Now, I disagree with Nadia Bolz-Weber pretty seriously on a whole host of things, many of which I take to be urgently central matters of Christian faith and practice. As a theologically conservative believer who thinks that traditional Christian moral teaching on (say) gay sex can’t be neatly separated from creedal orthodoxy (as if the former were revisable, with the latter able to be preserved intact), I don’t want to offer unqualified praise in this post for what Nadia Bolz-Weber’s ministry is about. Still, though, I find myself agreeing with Rod Dreher that I have something—or more than one thing!—to learn from her about what it means to be a Christian. As I sat there on Sunday night watching her interact with her congregation, and listening to her preach, I found myself wishing that what she models were more characteristic of the conservative churches and communities in which I live and minister. In short, I’m provoked and instructed by her, and I expect to go on learning from her in the coming years.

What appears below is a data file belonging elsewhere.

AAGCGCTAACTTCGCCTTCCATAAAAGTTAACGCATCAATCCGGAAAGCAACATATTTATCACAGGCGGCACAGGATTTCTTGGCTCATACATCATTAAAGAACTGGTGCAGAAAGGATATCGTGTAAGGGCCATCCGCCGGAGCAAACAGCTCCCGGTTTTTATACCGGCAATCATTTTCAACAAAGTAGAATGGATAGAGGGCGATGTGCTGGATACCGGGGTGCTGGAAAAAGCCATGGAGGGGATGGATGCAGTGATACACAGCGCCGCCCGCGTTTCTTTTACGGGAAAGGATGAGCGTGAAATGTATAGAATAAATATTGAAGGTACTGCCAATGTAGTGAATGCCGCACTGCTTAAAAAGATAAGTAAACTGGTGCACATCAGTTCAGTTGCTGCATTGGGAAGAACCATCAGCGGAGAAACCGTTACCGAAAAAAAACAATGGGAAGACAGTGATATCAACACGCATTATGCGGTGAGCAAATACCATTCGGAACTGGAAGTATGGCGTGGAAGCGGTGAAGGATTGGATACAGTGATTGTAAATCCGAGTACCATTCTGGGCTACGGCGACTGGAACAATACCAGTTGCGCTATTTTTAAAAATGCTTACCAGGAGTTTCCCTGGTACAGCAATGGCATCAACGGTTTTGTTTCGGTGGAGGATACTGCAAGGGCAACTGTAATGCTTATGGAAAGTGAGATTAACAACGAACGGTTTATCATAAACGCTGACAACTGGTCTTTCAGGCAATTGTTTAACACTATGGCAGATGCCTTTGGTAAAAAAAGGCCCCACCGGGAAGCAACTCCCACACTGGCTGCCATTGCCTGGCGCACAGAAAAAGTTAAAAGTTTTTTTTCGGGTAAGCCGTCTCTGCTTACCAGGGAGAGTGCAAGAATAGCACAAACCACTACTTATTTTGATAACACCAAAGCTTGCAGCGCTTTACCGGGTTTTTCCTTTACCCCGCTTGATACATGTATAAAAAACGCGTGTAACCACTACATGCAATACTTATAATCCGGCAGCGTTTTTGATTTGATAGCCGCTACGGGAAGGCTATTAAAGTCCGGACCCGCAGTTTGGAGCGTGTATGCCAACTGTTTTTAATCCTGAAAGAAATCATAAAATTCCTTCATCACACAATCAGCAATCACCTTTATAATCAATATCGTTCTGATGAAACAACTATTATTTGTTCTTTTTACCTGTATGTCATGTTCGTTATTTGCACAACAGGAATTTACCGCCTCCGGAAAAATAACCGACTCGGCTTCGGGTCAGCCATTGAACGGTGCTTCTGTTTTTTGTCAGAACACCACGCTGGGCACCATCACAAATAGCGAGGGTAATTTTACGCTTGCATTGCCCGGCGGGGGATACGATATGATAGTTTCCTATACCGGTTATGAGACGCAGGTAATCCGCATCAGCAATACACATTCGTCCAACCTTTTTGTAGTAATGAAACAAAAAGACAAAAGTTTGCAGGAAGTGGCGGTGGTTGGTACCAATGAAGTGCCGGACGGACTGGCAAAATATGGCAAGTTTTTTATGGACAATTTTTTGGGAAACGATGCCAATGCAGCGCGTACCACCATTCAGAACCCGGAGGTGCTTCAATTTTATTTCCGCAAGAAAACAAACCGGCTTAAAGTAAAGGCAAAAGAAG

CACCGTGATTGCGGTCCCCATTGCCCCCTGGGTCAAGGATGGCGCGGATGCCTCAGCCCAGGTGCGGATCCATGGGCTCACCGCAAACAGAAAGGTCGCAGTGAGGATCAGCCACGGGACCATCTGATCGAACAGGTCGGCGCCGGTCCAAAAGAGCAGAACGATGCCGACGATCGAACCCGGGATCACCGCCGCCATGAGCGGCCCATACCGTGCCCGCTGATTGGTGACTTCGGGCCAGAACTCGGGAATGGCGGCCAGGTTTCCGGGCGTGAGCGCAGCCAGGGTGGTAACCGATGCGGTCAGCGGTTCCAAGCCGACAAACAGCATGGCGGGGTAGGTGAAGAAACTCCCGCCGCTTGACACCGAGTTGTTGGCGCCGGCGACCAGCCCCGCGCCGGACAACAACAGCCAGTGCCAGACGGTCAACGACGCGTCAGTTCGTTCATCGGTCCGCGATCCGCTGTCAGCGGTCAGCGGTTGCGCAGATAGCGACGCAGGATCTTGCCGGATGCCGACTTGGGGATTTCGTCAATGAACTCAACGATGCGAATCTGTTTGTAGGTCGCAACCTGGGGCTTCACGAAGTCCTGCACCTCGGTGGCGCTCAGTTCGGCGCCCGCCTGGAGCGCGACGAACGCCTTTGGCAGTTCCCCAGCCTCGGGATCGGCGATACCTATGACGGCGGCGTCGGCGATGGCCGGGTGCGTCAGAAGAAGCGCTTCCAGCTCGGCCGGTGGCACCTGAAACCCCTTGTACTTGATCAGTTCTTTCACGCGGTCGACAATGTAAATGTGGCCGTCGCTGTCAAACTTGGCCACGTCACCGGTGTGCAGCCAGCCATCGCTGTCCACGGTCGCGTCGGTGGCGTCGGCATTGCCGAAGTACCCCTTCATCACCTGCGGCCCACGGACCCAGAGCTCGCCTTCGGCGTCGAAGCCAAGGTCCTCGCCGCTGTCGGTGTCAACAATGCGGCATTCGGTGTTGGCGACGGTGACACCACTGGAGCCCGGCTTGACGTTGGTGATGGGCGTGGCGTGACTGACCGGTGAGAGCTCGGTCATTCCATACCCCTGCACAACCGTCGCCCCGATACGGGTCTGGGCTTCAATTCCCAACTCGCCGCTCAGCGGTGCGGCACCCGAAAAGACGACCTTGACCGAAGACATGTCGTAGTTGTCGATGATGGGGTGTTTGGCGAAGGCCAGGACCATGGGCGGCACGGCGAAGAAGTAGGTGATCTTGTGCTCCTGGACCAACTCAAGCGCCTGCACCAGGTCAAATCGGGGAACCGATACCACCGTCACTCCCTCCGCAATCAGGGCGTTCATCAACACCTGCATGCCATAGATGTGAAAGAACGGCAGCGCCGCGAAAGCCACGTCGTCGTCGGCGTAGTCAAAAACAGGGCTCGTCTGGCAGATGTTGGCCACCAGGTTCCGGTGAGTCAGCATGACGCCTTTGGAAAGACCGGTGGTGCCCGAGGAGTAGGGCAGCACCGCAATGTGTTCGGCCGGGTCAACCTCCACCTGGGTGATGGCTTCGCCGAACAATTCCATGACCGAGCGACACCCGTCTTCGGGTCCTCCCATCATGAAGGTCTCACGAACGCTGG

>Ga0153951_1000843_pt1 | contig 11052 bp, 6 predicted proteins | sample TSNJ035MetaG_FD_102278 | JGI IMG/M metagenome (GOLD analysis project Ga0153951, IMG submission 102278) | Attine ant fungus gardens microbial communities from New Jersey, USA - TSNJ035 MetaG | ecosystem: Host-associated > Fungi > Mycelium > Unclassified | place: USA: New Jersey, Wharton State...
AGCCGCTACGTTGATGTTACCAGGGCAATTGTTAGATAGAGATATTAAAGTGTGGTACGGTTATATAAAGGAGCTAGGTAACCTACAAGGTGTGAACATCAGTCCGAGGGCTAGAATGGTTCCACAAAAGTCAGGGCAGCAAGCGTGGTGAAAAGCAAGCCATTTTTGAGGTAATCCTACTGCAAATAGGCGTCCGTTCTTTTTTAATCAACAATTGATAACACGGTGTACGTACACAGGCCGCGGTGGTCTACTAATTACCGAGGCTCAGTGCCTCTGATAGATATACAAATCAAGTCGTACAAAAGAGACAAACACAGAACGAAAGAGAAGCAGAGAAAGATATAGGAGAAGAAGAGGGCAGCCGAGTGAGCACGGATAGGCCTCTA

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What’s Next for Love and Marriage?

I published a column in Notre Dame’s Observer today. The Observer has had some debate over marriage in recent weeks, and I thought I would give some thoughts from a gay Catholic perspective:

The first dozen times I came out I cried. For many of my friends, it was the first time they had seen me cry. Ever. A high school friend once told me that I had two emotions: happy, and more happy. She was wrong. I felt a lot of things, but I had to hide them.

Before coming out, many LGBT kids worry that all love is conditional: conditional upon a secret, conditional upon an unmanifested condition, conditional upon being normal. Reading Tyrel London’s viewpoint, “Overcoming Hate” brought back memories of my undergraduate years. Almost no one knew. I suffered. At one point, an evaluator through health services said I may be suffering from major depression, PTSD, social phobia and agoraphobia. The screening urged me to contact a mental health professional. I started looking at graduation requirements at other universities. A semester abroad eventually gave me an escape from Notre Dame without having to answer awkward questions.